"He was an extraordinary man, full of love and life. He will always be with us."
On 11 January 2016, British rock singer, David Bowie passed away at the age of 69, after battling liver cancer for 18 months.
An inspiration to millions all over the world, in his lifetime, David Bowie, redefined perceptions of music, fashion and pop culture. He is best known for pioneering glam rock in the 70s and 80s.
Born in January 1947 as David Jones, Bowie emerged onto the British pop culture scene in the 1960s. Having studied Buddhism and mime, the singer released his first album, David Bowie, in 1967.
A raw sounding album, it was evident that Bowie was influenced by world cultures and Eastern traditions.
His second album Space Oddity in 1969, did wonders on the music scene. The title track was considered one of his finest tracks, made even more special by the ’69 moon landing.
Known for his ever-changing wardrobe and music direction, Bowie was the epitome of a chameleon, enjoying the ability to redefine both identity and sexuality.
Interestingly, Bowie was an open bisexual, and was vocal about issues of sexual orientation. He even coined the stage persona of ‘Ziggy Stardust’ in the early 70s, where he indulged in extravagant costumes and vibrant hair colours.
Songs like ‘Life on Mars’, ‘Heroes’ and ‘Let’s Dance’ created a cult following among the young generation of the time. And alongside his music, Bowie spoke openly about politics and drug use.
He later pursued a successful acting career with his first film in 1976, The Man Who Fell to Earth, for which he received a Saturn Award for Best Actor.
What is most impressive about the London rocker is that his influence spread further than the British shores, and even surpassed cultural barriers.
Bowie’s own wife, Iman, was a Somalian model, who he married in 1992. Bowie’s love for eclectic sounds and world cultures was made even more evident by his work with British Asians.
In 1993, Bowie worked on the soundtrack for the Television adaptation of The Buddha of Suburbia.
Based on the coming-of-age novel by Hanif Kureishi, it follows the life and tribulations of 17-year-old mixed race Karim who struggles with his cultural identity, and begins to experiment with his sexuality.
Bowie wrote the theme music for the TV serial. Later he even released an album on the same name, which notoriously took the rocker only six days to write. Bowie even reportedly hailed the record as one of his favourite albums.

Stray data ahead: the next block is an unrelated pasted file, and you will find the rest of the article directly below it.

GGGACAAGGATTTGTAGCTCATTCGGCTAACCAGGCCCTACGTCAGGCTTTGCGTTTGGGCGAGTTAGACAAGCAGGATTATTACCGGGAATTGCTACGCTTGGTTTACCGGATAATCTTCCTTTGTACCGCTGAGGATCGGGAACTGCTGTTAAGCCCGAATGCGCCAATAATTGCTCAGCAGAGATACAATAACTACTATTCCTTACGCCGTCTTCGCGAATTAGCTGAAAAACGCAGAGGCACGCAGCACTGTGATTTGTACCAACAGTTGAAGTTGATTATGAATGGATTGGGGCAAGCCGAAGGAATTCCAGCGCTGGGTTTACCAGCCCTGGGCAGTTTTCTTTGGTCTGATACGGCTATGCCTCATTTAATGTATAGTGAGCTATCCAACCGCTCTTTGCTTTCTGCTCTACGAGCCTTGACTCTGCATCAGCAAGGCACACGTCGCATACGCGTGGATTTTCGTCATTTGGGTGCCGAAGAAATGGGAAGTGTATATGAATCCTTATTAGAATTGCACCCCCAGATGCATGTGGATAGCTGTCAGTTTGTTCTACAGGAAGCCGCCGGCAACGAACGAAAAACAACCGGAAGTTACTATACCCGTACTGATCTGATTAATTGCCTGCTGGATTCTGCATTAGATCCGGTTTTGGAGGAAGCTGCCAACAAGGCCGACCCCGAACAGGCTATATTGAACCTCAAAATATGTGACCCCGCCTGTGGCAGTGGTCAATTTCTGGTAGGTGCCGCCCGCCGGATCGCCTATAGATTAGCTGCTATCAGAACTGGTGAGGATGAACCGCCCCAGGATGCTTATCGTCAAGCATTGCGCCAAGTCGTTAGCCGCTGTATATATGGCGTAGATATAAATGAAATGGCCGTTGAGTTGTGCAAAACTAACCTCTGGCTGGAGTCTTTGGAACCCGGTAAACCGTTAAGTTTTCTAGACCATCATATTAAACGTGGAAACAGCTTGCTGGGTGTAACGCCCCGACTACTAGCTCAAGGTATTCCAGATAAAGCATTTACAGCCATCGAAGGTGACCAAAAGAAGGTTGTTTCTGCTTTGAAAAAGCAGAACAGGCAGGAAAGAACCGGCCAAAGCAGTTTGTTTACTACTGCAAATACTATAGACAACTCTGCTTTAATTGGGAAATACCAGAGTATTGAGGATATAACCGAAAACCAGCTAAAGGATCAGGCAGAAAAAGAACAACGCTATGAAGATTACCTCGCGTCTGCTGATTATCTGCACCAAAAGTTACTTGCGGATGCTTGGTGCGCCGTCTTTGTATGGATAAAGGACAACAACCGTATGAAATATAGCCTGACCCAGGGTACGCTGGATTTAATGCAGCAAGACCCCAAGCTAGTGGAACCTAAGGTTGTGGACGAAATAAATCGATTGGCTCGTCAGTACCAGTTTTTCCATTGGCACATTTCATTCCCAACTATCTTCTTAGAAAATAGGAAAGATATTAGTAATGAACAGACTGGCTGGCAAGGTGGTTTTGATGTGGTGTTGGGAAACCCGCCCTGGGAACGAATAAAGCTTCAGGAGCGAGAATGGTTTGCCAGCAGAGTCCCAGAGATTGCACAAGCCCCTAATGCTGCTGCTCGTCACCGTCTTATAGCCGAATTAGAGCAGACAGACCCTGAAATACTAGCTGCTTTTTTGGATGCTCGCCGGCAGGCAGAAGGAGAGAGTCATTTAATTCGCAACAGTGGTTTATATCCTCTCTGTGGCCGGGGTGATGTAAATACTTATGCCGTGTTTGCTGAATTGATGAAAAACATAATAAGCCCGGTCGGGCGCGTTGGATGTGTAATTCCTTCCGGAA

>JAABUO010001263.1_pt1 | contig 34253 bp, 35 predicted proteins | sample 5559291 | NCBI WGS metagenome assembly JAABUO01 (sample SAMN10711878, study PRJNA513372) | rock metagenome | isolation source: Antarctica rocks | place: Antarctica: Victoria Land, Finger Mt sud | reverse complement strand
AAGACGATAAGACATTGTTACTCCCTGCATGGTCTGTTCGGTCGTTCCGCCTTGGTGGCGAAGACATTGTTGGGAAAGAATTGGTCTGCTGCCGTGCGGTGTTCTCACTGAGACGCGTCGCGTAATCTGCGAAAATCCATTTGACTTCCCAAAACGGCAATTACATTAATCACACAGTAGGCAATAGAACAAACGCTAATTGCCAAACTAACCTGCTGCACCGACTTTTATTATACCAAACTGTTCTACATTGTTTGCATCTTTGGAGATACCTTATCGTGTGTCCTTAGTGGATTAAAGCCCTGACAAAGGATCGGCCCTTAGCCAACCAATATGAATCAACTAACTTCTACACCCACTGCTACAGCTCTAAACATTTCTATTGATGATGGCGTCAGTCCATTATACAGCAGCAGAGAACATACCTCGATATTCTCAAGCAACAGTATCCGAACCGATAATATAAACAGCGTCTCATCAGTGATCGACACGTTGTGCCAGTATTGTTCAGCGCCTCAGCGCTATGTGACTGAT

A British Asian DJ, Pathaan also had the privilege to work with Bowie in the 90s. Recalling his experiences with the star, Pathaan tells media:
“He changed my life. I was introduced to him as a kid and I was hooked. He opened a door and introduced me to a world of music.”
“I was guesting for Talvin Singh at a club called Anokha and David Bowie was there. He wanted to listen to what we were doing in terms of experimenting with drum and bass and Asian vibes. I was in a state of shock,” Pathaan says.
Speaking about his idol’s passing, Pathaan adds: “I’m heartbroken … He was just really kind, funny and gentle.”
Since the announcement of Bowie’s death, tributes have been pouring in from all over the world. Bollywood also took to social media to pay their respects:
Shekhar Kapur tweeted: “Goodbye #DavidBowie .. You defined a generation and left us. Always rebellious. Always redefining music. Always provocative.
“My fav #DavidBowie song .. blew us all away when it first came out ‘Ground Control to Major Tom’.”
RIP David Bowie thank you for the amazing music,art and inspiration https://t.co/SXZEocu4Gz
— shruti haasan (@shrutihaasan) January 11, 2016
Filmmaker Madhur Bhandarkar added: “Fond memories of Picturising a fabulous remix of the song “Let’s Dance” by #DavidBowie, for Page3 movie in 2005. RIP.”
Anil Kapoor also tweeted: “Today a legendary songwriter and performer has left us. But his legacy will live on. Rest In Peace #DavidBowie.”
Even with the sad news of his death, David Bowie’s final album, Blackstar, released only a week before his death.
Watch David Bowie’s ‘Blackstar’ here:
With seven songs, Bowie’s producer and friend, Tony Visconti wrote on Facebook: “His death was no different from his life – a work of art.”
“I knew for a year this was the way it would be. I wasn’t, however, prepared for it. He was an extraordinary man, full of love and life. He will always be with us.”
The album is David Bowie’s ‘parting gift’ to both his legions of fans and to anyone who believes in the creative freedom of expression and individuality. His stardust will undoubtedly live on.